A few nights ago I felt the desire to make this list. I’m evaluating them in terms of how much I enjoy watching the show today, and I try to minimize nostalgia. This means that when I watch old episodes of Seinfeld or The Simpsons and find the humor stale, I evaluate it as such; I do not give the show bonus points for being groundbreaking or really good at the time. After making the list, I went back and compared it to a few online and there is a bunch of overlap, so I’m not that crazy. Note that the height of my TV watching habit was 2004-09, so I may be biased on that margin.
20. Futurama. Very creative and its peak episodes are as good as people say they are. Early episodes are still watchable. The last season before its cancellation is not. I haven’t watched the new episodes.
19. Star Trek: The Next Generation. This might be a nostalgia pick, but that is counterbalanced a bit by the fact that I know the series so well that I get disappointed when I watch it and realize I am watching “that” episode. But lots of iconic elements were developed and best used in TNG – holodecks, Data, Q. In contrast to Futurama, some of the most acclaimed episodes of the series (e.g. this one) I find boring.
18. Sons of Anarchy. To be honest, I stopped following the show during the third season, but that had more to do with my growing lack of interest in following TV shows than anything. But really it was solid the whole time I watched it, with good acting and good plots.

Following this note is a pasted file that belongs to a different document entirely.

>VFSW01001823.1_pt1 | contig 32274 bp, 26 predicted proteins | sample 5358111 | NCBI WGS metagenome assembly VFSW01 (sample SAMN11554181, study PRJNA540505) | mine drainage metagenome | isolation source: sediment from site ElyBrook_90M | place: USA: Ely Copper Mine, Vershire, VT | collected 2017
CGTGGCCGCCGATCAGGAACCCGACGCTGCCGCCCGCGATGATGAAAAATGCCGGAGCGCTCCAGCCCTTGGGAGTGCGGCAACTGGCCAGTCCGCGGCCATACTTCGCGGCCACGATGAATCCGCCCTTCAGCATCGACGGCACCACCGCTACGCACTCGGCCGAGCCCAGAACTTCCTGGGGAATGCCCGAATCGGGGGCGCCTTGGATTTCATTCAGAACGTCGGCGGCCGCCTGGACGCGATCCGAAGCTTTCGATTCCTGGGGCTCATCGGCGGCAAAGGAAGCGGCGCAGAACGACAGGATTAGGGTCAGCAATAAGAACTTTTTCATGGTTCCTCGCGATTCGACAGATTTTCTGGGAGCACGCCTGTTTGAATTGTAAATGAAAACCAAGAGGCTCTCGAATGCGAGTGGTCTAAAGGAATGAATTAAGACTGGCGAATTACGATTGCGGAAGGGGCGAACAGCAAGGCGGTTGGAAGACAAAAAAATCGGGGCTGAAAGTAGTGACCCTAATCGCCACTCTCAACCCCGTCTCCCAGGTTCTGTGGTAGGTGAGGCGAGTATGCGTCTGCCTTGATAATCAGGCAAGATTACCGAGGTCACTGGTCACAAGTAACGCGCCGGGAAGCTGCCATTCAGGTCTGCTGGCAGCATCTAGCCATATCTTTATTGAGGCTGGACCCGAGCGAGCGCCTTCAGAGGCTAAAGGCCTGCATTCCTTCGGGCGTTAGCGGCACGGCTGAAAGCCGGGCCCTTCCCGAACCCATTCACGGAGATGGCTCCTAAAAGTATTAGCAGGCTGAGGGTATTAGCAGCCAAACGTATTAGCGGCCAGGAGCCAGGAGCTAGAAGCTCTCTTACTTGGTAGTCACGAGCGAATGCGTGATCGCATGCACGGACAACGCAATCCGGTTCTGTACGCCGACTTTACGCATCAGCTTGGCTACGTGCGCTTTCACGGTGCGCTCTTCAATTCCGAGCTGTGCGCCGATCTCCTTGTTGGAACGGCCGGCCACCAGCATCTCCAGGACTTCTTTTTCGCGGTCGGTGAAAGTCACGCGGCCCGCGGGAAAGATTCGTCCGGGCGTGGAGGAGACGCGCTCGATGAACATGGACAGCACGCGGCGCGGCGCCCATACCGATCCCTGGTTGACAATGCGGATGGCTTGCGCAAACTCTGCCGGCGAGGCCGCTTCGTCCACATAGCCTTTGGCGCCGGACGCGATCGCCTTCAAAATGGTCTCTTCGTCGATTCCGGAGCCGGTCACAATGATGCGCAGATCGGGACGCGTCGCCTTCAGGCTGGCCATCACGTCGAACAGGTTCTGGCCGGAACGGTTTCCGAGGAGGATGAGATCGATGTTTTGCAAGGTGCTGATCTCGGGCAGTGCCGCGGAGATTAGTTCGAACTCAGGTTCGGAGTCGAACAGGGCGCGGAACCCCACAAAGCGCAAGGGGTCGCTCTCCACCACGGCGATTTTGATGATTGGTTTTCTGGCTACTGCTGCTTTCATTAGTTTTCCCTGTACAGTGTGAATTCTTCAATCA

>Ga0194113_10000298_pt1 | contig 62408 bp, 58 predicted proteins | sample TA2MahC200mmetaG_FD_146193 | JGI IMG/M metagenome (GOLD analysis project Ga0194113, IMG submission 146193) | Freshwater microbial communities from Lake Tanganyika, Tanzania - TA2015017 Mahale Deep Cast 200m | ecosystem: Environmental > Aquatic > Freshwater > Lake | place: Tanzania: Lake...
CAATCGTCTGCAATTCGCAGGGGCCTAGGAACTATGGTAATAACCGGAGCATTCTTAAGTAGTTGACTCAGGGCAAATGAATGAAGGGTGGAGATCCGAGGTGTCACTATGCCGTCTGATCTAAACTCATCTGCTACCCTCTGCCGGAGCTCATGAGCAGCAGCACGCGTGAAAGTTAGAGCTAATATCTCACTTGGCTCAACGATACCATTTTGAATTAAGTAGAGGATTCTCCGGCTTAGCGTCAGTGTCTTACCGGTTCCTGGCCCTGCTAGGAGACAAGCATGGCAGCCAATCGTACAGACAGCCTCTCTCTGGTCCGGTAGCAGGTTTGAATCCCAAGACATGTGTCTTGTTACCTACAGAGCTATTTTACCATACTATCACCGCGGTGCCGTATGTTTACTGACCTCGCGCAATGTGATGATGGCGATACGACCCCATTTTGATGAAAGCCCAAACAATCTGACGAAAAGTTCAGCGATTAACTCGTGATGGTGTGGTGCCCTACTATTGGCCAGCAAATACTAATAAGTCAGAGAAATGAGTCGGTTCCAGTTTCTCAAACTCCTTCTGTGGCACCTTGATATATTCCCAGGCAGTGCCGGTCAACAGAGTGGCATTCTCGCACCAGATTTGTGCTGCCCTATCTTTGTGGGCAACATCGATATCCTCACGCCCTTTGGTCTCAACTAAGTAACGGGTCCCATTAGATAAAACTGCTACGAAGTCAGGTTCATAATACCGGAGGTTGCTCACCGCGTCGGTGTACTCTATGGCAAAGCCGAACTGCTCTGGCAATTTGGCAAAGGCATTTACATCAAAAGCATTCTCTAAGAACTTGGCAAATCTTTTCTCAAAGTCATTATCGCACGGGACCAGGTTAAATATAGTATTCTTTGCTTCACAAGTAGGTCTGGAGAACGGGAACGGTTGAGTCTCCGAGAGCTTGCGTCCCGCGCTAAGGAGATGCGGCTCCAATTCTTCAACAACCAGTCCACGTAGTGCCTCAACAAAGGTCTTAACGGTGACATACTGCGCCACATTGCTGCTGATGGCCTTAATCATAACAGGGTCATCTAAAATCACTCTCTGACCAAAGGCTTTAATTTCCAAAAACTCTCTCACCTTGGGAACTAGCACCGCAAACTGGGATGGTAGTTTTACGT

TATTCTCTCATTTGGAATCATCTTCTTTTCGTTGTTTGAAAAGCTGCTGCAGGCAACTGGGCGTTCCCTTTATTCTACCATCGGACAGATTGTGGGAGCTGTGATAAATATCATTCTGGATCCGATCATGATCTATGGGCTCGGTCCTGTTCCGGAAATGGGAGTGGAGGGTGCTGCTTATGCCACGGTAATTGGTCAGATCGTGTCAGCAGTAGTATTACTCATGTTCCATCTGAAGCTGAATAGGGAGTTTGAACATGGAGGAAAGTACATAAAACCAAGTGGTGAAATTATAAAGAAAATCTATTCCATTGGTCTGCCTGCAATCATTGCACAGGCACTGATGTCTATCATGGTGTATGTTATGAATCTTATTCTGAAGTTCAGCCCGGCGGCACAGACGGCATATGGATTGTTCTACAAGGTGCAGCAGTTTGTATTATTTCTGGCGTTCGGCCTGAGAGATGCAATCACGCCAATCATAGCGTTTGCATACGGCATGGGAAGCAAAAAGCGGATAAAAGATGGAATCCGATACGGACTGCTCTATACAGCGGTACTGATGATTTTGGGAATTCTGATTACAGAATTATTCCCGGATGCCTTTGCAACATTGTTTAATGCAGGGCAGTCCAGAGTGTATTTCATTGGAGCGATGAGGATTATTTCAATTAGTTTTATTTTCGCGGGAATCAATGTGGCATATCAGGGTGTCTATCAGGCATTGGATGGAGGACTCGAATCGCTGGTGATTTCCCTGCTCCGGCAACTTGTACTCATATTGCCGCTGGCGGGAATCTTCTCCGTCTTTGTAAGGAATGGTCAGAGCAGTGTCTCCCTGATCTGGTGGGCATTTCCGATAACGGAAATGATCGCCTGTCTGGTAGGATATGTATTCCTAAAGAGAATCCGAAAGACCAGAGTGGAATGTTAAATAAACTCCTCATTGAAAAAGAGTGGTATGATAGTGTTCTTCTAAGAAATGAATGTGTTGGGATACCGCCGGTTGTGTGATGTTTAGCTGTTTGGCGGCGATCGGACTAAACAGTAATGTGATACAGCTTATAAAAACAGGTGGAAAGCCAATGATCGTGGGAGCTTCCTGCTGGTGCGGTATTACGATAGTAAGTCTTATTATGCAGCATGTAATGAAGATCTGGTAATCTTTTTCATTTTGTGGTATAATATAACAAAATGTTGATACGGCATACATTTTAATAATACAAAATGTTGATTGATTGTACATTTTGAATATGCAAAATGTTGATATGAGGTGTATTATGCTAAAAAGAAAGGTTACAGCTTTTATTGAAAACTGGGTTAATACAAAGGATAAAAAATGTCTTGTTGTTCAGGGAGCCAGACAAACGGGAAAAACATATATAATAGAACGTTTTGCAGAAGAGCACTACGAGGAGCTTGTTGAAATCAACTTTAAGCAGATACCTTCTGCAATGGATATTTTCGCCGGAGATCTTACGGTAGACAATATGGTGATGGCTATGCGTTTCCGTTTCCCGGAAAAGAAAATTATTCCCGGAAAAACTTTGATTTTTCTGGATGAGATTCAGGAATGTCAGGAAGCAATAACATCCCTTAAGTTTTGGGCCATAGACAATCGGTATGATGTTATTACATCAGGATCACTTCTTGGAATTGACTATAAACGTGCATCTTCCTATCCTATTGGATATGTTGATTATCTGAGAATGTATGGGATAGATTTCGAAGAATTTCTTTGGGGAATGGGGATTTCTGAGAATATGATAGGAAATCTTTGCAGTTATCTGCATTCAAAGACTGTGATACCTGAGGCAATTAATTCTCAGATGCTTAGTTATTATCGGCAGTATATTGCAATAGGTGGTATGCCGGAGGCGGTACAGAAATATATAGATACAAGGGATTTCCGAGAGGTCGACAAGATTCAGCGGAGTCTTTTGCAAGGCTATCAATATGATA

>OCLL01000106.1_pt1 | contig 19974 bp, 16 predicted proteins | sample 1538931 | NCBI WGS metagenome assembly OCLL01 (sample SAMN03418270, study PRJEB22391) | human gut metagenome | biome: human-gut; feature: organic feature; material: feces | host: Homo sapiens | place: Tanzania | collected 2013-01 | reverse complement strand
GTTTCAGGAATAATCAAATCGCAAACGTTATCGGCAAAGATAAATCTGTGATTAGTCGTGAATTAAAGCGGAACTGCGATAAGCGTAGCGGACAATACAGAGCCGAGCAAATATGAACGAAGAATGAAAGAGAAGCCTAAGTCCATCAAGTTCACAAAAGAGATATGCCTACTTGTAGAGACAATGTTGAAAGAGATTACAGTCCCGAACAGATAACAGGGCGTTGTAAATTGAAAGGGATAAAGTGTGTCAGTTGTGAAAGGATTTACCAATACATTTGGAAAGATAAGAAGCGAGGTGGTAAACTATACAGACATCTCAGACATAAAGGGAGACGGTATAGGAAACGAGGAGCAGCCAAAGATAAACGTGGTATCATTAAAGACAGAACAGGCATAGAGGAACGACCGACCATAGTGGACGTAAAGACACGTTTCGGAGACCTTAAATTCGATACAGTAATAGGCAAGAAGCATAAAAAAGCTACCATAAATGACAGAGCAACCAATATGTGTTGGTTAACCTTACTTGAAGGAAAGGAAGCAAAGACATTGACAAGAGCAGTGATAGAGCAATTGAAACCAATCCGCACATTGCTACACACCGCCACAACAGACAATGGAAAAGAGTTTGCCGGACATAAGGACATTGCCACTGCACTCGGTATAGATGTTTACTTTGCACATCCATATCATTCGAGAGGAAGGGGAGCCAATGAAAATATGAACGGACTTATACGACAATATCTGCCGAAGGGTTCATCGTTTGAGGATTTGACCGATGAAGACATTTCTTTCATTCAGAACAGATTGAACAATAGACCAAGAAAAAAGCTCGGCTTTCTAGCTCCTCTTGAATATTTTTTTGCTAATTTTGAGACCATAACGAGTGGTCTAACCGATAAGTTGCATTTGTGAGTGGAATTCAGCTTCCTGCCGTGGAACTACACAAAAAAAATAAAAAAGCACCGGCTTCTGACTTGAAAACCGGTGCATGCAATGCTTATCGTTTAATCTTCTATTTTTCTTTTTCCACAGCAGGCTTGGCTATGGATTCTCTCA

17. Psych. Another show still on the air that I stopped watching. It is very inconsistent, both from episode to episode and in tone within the episode. Some of the jokes fall completely flat. Nonetheless I found the cultural references to be very amusing, and the plots are surprisingly unpredictable.
16. Aqua Teen Hunger Force. I remember back when this first came on the air, and a friend of mine telling everyone that you just need to keep watching it until it becomes funny. I didn’t get it, but eventually I did. I count the Cybernetic Ghost of Christmas Past From The Future as a personal role model, and who doesn’t like Boxxy Brown? Even if the new episodes aren’t very funny.
15. Star Trek: Deep Space 9. The first season is 90% wince-inducing and 10% good. Seasons 2-6 are 60% wince-inducing and 40% good. Seasons 7 is amazing.
14. Firefly. I don’t know why people act like this is the best show ever made, but it’s very good.
13. No Reservations. Anthony Bourdain can make anything interesting.
12. Law & Order (the original series). A friend of mine complains that he can’t stand the show, because if he watches five minutes of an episode, he feels compelled to watch the whole thing. That is a feature, not a bug. Also, if Jack McCoy told me socialism could work, I would believe him. Don’t forget to renew your robot attack insurance. I have strong opinions about the spinoffs of Law & Order, namely that they suck. I’ve seen enough episodes of SVU to annoy people with my knowledge of the show, but I’m fairly convinced its popularity stems from its ability to gross people out and its self-righteous protagonists. Criminal Intent is a bad serialized detective novella, which goes out of its way to spoil the plot in the opening to cheaply hold onto the audience’s attention.
11. Caprica. Executive meddling and not knowing what it wanted to be hurt its ability to reach its potential, but the show feels less adrift if you watch the episodes in succession.